Books are the ultimate way to increase your capacity for empathy and understanding. They are also an amazing way to find solace and gratitude when you closely identify with a character or protagonist. For both of these reasons, representation in books is vital to our abilities to connect, understand humanity, and see our own worth.
In the recent past, representation in literature and in the publishing industry has increased dramatically (but not enough!), And more and more readers are striving to read books by more diverse authors who have more diverse characters and scenarios. A type of diversity still overlooked by many? Neurodiversity.
Neurodiversity comes in many forms, but some of the most common examples include autism, ADHD, dyslexia, dyspraxia, OCD, and Tourette’s syndrome. And while reading non-fiction articles and books on these topics can be extremely useful and informative for anyone, fictional readings that include neurodiversity offer us something different: for the neurotypical, an opportunity. for a better understanding, and for the neurodiverse, a chance to read stories. like theirs.
We’ve put together a list of our favorite books that celebrate neurodiversity – and many are #ownvoices picks that have nsurodiverse authors. Another notable thing about our list? Almost all of the books are romance novels – and we’re so happy that the genre is so diverse and inclusive (and that it produces so many great stories for our enjoyment).
Neurodiverse romance novels we love
While she never officially diagnosed anything in the text, it’s clear that the protagonist of Woman Convenience Store is not neurotypical. She doesn’t think like other people – and others are often bewildered by the way she thinks and how she chooses to live her life. But this slim self-discovery novel is amazing in how it allows readers and characters to experience the beauty (and logic) of loving and being yourself, even if others don’t get it all. did.
Helen Hoang is a successful novelist whose fan base grows with the release of each of her books. The principle of the heart is the third in her Kiss Quotient series, all of which have autism spectrum protagonists (Hoang herself wrote about her own diagnosis of autism in adulthood). The third book in the series centers on Anna, a talented violinist whose new status as a sensation on YouTube has shaken her and anxious – and whose new status as a person in an open relationship (not her idea) leads her to remit. question his relationship. When she meets someone new and when she is diagnosed with autism, she is faced with so many new challenges, but also the chance to grow up and experience true love.
Two of Talia Hibbert’s The Brown Sisters trilogy books focus on autistic characters, and Act your age, Eve Brown has two autistic leads – and you’ll fall head over heels for both. But the inclusion of Hibbert’s books does not end there. A black writer who also lives with fibromyalgia and chronic pain, acclaimed best-selling author #ownvoices is known for telling stories about all types of people, especially when it comes to race, ability, height, length sexual orientation and medical diagnosis. Her books are filled with people of all colors, sizes, and backgrounds, and we love to see all types of people fall in love (and have hot scenes), even people who look and act like us.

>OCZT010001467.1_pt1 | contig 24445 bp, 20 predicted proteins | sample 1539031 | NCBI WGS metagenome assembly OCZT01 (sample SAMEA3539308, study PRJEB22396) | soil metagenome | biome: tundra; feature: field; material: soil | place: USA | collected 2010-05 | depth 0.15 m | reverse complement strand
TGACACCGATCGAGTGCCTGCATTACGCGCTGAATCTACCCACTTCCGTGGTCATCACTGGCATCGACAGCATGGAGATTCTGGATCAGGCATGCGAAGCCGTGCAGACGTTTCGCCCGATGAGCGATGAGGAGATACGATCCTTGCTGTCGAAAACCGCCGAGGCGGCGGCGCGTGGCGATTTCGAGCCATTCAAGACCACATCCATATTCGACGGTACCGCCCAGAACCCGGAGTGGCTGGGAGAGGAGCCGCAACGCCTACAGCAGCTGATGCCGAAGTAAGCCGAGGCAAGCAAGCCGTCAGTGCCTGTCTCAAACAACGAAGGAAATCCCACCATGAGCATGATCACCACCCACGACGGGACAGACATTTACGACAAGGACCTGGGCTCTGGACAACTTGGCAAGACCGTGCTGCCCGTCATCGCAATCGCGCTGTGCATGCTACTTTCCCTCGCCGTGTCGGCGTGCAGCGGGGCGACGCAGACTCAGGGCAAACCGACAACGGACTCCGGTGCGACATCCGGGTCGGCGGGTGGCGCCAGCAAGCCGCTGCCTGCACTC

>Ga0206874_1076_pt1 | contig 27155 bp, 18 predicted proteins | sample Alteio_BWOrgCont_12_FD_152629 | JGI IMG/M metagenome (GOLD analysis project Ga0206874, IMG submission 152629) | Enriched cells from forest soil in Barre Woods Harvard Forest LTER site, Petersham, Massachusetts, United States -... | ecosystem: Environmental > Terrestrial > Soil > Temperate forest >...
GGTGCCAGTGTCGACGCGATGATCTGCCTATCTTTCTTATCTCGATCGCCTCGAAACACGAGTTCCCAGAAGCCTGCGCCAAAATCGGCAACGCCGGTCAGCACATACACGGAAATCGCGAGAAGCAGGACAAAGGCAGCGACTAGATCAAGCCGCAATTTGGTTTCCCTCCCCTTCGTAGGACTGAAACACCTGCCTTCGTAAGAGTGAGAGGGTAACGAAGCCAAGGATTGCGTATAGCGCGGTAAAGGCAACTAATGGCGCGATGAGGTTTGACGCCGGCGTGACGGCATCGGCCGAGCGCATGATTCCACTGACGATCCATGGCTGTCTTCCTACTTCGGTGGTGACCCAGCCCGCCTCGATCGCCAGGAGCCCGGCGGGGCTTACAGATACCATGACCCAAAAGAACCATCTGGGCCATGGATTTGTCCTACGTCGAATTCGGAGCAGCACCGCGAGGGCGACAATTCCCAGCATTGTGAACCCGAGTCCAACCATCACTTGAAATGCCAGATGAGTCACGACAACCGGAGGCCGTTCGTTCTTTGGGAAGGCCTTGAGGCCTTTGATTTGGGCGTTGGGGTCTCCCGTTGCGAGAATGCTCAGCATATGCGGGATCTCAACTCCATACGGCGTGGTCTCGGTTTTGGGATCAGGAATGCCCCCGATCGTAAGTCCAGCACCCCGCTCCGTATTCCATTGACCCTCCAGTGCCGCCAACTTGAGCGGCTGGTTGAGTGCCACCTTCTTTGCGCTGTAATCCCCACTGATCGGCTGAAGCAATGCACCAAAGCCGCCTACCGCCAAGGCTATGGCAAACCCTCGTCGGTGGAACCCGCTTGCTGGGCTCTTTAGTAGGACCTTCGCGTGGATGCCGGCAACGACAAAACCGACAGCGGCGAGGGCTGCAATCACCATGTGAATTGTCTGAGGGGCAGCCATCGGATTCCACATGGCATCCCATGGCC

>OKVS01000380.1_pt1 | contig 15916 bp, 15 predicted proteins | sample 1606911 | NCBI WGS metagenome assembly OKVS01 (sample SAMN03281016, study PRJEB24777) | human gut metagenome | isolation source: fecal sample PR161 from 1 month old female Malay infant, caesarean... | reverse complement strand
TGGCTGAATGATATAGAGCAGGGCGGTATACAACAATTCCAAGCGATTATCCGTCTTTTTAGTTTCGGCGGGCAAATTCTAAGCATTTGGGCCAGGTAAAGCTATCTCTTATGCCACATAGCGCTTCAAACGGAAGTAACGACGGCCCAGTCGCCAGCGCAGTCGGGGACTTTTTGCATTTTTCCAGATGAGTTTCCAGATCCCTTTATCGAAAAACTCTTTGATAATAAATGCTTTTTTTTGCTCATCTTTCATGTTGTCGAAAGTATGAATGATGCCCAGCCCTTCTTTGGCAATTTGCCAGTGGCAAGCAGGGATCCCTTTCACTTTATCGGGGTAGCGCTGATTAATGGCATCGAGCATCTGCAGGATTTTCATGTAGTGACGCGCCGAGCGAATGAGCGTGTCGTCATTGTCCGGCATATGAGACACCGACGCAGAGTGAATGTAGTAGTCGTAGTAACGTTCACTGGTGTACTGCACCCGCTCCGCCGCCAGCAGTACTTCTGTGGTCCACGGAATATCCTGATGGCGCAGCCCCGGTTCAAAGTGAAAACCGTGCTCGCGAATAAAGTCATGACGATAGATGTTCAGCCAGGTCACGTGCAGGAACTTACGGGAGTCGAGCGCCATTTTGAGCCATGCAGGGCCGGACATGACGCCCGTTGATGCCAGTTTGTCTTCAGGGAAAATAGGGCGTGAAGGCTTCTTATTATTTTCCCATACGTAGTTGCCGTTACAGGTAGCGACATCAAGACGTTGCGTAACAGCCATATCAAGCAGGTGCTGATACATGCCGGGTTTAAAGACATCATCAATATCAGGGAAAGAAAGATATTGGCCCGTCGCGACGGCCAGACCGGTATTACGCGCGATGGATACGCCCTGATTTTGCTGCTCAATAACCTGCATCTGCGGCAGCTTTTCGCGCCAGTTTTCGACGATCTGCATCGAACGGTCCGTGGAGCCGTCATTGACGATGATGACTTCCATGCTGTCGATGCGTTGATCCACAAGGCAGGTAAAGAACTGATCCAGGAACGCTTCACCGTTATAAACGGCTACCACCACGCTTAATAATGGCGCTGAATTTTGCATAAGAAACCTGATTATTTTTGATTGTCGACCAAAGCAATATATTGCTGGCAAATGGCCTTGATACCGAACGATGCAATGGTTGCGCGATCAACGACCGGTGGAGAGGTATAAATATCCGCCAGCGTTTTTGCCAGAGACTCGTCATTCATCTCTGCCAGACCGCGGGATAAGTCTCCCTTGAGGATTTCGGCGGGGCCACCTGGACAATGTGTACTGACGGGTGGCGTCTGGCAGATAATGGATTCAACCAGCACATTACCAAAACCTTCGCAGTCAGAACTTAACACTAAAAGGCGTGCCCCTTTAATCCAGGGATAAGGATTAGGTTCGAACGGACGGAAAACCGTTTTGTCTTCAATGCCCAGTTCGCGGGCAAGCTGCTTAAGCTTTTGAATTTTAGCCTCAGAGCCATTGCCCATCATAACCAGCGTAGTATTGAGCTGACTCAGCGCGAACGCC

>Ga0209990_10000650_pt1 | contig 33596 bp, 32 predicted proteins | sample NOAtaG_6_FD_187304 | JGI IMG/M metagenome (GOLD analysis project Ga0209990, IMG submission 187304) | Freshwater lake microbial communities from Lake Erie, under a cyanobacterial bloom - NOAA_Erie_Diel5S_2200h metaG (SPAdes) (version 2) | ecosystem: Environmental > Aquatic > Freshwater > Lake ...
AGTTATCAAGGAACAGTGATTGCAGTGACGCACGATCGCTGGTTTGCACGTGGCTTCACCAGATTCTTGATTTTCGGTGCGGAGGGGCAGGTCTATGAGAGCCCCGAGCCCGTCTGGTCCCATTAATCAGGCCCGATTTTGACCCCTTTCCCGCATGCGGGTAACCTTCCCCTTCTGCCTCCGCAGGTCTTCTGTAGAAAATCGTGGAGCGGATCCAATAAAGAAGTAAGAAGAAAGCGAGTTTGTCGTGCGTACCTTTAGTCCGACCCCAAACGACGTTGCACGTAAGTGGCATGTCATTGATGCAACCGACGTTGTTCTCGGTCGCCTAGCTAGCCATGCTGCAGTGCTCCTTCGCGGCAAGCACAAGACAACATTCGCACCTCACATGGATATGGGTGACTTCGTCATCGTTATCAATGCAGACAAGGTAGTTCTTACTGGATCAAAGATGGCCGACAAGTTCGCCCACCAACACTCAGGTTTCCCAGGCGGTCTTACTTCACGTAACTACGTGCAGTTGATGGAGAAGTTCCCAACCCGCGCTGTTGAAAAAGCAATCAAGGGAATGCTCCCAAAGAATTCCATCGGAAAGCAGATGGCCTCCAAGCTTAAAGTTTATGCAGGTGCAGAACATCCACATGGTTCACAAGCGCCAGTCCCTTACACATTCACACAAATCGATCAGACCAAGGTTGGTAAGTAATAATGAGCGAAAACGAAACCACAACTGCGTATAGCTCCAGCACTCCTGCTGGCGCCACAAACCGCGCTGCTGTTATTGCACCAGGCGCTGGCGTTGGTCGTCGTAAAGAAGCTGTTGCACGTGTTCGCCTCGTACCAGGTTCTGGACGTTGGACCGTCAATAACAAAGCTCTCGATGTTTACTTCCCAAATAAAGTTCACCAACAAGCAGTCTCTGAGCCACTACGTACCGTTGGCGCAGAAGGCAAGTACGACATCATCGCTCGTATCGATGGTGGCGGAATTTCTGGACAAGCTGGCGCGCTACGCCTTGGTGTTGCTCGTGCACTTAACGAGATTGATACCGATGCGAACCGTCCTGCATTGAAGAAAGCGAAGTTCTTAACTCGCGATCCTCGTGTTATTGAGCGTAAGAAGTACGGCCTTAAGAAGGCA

The author of The hate game is back with another romance that feels like a warm hug. In it, Ruthie struggles to find her way in the world when it comes to her career, identity, and love life, but her past and struggles hold her back. When she meets the laid-back Teddy on a motorcycle, she feels a lot of things she’s never felt before, and she gains the confidence to face and deal with her OCD.
This one’s for the fan fiction nerds – April is a fan fic writer that’s going viral on the internet for an incredible piece of cosplay that’s controversial due to its larger size. Marcus is the star of the show she adores, but also secretly writes her own fan fic on her own series. When they get together, sparks fly, but both have secrets to keep. One of the secrets? Marcus is dyslexic and struggles with many aspects of his fame.
Fancy a slow-burning hockey romance that’s also inclusive? In Always only you, Chole Lise introduces us to Ren, a tough hockey player who is also modest and kind, and Frankie, a staff woman who is off-limits to players because of her position. Things start to heat up, but Frankie is partly aloof because she’s part of the spectrum and not used to people understanding her like Ren seems to.
This bestseller centers around Don, a scientist on the autism spectrum who decides he knows the exact way to find the perfect woman. When he meets Rosie, who needs Don’s help to find her biological father, he immediately disqualifies her from his search because she does not meet the parameters. But love finds a way, and soon the two fall in love with each other in this famous romantic comedy.
While we only recommend the choices we really like, we may earn a commission on purchases made through links on our site.
‘Convenient Store Woman’ by Sayaka M …
“The Principle of the Heart” by Helen Hoang …
‘Act Your Age, Eve Brown’ by Talia H …
“Second First Impressions” by Sally …
Olivia Dade’s “spoiler alert”
“Always only you” by Chole Lise
“The Rosie Project” by Graeme Simsio …